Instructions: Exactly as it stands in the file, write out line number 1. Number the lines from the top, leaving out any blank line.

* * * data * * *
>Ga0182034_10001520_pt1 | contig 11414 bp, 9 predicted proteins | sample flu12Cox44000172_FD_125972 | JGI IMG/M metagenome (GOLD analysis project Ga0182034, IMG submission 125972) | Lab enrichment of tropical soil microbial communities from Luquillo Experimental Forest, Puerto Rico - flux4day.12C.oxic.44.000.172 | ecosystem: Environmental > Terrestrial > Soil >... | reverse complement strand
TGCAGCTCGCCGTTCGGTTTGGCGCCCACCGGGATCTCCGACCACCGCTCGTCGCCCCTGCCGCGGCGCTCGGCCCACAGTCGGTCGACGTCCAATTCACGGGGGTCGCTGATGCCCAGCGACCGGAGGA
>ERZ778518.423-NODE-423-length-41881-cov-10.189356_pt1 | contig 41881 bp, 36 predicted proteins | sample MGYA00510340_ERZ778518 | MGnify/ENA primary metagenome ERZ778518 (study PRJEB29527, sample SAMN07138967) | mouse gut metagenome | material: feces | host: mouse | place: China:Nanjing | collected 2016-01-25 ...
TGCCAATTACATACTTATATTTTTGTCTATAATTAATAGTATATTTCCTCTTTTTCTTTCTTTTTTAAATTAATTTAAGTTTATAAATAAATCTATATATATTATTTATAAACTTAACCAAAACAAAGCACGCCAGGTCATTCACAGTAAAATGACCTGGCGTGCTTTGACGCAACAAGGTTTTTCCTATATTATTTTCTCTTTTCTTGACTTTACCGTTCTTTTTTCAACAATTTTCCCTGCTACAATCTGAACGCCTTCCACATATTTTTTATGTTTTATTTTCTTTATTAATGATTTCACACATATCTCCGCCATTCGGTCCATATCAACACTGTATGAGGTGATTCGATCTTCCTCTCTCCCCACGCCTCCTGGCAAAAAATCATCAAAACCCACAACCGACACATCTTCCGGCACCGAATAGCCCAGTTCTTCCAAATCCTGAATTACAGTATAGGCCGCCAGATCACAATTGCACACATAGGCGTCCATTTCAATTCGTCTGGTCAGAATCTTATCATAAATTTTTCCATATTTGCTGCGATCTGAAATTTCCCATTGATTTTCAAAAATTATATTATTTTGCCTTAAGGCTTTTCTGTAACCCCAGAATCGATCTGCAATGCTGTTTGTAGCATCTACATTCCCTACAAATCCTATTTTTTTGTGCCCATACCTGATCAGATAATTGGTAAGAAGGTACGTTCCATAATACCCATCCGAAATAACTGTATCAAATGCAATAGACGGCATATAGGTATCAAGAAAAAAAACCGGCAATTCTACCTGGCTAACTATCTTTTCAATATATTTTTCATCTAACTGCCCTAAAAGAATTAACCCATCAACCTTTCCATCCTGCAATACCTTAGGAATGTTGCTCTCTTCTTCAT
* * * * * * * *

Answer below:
>Ga0182034_10001520_pt1 | contig 11414 bp, 9 predicted proteins | sample flu12Cox44000172_FD_125972 | JGI IMG/M metagenome (GOLD analysis project Ga0182034, IMG submission 125972) | Lab enrichment of tropical soil microbial communities from Luquillo Experimental Forest, Puerto Rico - flux4day.12C.oxic.44.000.172 | ecosystem: Environmental > Terrestrial > Soil >... | reverse complement strand